Why your pitches aren’t working - Pt. 1, Third Party Playlists
Breaking into the music scene can be challenging, especially when it comes to getting your tracks featured on popular playlists. Many artists share the frustration of crafting pitches that seemingly vanish into the void. Why aren't your pitches working? Understanding the pitfalls of music pitching can transform your approach and finally get playlist curators to listen.
1. The Devil's in the details: Providing enough information
Playlist curators are inundated with submissions. Your pitch needs to stand out, and for that, context is king. Include your artist background, the inspiration and creative process behind the track, and your promotional plans. The more narrative you can provide, the more likely curators will take notice.
2. Genre mismatch: Ensuring your track fits the playlist
It's crucial to align your music not just with the playlist's genre but also its overall vibe. Research is your best friend here. Understand the curator's tastes and the audience's expectations to ensure your music fits seamlessly.
3. Timing is everything: Planning your pitch
Timing your pitch is like threading a needle. Curators often schedule playlists well in advance. Pitching too late or too close to your release date can result in missed opportunities. Plan strategically and give curators ample time to consider your track.
4. Personalization is paramount
Generic pitches are easy to spot and often dismissed. Personalize your pitches by researching the curator, addressing them by name, and mentioning specifics about their playlists that resonate with your music. A personal touch can make all the difference.
5. Quality of production matters
Even a perfectly fitting track can fall flat if the production quality isn't up to par. Invest in professional mixing and mastering and seek critical feedback before pitching. First impressions are crucial in the music industry.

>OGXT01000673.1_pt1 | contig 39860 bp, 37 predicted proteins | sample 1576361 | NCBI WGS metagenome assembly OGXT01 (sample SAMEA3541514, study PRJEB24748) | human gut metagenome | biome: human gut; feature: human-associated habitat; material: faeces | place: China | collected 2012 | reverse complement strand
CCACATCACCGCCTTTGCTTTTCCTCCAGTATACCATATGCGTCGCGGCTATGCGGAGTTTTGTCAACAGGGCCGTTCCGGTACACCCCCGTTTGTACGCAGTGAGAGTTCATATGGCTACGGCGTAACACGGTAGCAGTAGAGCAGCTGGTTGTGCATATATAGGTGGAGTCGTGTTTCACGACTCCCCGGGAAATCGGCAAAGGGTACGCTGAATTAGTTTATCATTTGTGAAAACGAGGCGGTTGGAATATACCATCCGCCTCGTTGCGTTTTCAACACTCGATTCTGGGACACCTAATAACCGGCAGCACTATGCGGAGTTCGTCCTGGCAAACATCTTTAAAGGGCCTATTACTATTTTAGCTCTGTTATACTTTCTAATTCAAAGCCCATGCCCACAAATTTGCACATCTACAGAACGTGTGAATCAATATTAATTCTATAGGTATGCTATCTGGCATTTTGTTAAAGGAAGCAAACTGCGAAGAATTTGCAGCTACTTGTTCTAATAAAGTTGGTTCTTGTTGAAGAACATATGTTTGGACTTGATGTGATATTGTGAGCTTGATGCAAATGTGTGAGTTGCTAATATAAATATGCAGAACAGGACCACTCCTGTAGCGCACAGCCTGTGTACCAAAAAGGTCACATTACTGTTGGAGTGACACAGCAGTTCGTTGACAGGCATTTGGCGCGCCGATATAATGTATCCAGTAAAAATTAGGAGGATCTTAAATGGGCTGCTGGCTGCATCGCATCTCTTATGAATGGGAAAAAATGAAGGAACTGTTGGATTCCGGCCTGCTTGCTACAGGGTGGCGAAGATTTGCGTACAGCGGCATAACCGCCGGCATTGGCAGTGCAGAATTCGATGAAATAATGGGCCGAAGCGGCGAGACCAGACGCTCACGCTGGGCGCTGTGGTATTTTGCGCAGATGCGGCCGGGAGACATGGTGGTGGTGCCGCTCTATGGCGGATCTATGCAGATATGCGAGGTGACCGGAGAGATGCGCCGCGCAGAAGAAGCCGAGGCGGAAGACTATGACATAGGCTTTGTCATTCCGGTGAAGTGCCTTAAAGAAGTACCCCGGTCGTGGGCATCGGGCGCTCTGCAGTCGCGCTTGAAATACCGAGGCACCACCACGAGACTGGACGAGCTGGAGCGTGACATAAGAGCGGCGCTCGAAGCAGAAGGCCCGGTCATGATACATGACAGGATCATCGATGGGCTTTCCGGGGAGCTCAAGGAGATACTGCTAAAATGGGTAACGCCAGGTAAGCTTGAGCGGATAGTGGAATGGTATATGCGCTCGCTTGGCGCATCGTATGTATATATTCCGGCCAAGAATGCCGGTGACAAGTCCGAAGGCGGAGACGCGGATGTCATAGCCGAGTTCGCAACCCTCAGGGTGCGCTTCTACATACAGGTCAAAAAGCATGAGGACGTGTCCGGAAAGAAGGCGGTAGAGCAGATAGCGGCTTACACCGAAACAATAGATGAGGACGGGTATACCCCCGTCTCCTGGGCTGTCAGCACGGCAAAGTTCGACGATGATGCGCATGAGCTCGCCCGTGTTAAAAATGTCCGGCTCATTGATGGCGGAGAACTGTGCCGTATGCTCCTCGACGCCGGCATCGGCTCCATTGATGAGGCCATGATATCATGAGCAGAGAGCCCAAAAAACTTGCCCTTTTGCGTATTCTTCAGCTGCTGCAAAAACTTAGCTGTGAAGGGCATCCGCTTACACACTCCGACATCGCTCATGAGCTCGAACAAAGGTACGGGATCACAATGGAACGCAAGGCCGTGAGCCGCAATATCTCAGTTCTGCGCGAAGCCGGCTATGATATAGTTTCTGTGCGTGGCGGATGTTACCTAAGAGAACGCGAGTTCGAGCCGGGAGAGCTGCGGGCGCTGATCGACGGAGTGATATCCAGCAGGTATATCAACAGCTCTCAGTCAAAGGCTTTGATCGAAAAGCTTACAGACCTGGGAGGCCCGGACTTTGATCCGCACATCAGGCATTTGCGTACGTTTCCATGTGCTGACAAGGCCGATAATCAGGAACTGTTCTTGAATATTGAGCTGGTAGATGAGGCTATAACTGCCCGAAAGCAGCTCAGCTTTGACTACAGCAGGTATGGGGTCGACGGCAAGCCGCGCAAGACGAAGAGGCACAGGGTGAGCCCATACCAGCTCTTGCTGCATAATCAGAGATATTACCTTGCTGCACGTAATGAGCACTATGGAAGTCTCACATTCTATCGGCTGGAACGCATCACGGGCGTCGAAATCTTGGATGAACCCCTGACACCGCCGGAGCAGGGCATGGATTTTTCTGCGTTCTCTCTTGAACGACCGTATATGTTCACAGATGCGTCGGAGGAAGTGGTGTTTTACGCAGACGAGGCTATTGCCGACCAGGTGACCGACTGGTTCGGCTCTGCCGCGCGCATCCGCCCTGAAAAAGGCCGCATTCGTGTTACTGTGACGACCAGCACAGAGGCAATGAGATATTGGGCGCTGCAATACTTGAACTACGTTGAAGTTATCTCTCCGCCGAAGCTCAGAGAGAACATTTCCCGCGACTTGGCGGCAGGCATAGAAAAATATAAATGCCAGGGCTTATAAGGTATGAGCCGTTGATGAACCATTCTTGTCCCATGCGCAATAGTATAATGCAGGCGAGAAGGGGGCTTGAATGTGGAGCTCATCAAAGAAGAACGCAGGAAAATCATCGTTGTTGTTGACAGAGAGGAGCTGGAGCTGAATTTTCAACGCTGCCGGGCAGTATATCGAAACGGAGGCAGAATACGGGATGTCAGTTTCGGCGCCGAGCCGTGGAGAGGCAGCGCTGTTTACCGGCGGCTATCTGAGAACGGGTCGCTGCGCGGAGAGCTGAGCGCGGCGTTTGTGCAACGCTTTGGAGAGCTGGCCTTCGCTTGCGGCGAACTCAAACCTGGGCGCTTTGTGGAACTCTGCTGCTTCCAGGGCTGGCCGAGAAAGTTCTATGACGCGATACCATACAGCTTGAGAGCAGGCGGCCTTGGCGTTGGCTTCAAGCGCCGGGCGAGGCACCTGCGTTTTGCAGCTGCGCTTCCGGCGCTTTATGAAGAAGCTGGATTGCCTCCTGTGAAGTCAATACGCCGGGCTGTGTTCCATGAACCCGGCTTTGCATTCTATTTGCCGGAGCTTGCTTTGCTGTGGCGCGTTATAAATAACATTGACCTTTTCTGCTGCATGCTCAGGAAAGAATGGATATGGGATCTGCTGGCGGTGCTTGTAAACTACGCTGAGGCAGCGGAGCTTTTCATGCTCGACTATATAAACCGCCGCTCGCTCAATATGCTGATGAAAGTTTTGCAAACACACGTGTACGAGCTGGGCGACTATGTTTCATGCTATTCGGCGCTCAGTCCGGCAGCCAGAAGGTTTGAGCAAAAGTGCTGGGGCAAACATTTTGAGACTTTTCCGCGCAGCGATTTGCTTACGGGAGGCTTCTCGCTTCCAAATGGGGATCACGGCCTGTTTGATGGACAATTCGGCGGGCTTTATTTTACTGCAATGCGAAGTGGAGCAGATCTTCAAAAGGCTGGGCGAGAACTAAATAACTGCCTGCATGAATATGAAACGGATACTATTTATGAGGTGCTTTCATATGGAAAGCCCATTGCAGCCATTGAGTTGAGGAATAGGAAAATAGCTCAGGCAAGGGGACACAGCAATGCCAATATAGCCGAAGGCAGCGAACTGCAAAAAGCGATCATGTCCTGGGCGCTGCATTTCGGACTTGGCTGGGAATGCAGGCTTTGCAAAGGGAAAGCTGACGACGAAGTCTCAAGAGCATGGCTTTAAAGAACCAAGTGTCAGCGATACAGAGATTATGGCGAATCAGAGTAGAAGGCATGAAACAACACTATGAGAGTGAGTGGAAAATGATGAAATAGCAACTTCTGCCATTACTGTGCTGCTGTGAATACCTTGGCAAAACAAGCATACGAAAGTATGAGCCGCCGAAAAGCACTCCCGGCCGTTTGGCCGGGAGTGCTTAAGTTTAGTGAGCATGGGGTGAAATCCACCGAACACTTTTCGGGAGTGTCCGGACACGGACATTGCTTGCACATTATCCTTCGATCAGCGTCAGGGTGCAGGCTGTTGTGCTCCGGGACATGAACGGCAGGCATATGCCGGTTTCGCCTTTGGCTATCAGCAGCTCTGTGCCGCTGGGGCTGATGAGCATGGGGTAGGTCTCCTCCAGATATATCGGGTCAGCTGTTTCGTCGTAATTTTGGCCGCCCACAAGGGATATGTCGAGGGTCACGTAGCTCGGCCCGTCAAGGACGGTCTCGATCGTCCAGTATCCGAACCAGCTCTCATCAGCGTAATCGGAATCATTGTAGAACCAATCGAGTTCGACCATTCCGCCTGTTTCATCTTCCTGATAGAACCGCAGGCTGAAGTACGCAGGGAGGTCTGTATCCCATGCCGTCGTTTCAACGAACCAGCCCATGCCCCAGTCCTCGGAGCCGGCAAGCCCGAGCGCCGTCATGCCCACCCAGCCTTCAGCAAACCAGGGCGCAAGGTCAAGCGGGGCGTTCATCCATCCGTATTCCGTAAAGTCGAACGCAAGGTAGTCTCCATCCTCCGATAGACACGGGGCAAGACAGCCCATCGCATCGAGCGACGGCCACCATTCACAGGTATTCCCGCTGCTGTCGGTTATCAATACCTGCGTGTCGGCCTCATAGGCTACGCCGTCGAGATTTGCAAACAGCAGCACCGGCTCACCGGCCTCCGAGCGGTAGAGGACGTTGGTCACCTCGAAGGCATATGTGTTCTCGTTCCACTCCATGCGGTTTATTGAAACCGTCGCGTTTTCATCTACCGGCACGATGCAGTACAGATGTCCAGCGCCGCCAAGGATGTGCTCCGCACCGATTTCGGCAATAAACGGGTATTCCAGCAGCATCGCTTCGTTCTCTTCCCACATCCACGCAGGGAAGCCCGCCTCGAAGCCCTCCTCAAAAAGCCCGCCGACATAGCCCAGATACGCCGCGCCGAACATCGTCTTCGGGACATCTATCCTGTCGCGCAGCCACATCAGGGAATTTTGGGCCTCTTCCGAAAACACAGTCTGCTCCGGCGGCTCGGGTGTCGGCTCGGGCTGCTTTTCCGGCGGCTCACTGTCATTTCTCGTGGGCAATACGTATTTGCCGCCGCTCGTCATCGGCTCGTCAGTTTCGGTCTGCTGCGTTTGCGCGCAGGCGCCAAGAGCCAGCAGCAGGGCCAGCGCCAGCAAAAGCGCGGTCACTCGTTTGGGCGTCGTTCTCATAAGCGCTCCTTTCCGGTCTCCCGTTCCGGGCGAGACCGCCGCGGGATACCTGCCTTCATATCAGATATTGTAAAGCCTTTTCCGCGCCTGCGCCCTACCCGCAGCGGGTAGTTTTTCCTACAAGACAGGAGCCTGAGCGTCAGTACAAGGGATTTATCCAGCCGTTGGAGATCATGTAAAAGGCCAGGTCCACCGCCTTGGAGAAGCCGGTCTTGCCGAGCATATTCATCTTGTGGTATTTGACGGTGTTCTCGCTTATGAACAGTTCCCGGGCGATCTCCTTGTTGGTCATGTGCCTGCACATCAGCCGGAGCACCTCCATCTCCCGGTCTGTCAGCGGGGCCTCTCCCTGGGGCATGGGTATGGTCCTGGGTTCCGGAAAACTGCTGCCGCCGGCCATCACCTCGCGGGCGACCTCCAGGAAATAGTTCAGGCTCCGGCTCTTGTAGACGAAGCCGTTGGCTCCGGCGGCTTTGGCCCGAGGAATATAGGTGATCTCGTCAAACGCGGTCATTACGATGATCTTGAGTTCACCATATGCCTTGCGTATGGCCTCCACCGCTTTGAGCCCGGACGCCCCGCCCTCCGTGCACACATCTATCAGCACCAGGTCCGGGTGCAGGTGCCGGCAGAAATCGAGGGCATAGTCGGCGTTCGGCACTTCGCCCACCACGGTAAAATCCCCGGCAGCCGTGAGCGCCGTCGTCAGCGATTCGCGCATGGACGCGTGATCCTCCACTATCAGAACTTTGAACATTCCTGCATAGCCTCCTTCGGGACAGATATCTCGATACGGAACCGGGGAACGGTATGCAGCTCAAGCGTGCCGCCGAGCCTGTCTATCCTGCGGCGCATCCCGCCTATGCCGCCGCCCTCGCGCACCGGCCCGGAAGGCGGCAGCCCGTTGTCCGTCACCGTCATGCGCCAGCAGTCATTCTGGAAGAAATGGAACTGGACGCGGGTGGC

6. Building relationships over time
Cold pitching has its limits. That’s why building genuine relationships with curators can be far more effective in the long run. Engage with them on social media, share their playlists, and if possible, meet them in person at industry events such as the Amsterdam Dance Event or any other music conference.
7. Your online presence and branding
A strong and consistent online presence suggests professionalism and can significantly increase your chances of being featured. Ensure your branding is cohesive across all platforms and actively engage with your audience.
8. The art of Follow-Up
Following up is an art. Be persistent without being annoying. A polite reminder or an update about your track can renew interest without being overbearing.
Getting your music onto playlists might feel like a tough code to crack, but it's all about hitting the right notes in your approach. Remember to give enough details, match the playlist's vibe, and plan your timing. Personal touches and quality production count for a lot, too. Building relationships and following up can also open doors that cold pitches can't.
Keep it simple: know who you're pitching to, make sure your music fits, and put your best foot forward. Stay persistent and genuine, and you'll find your audience. Keep at it, and soon enough, your music will be streaming through speakers everywhere.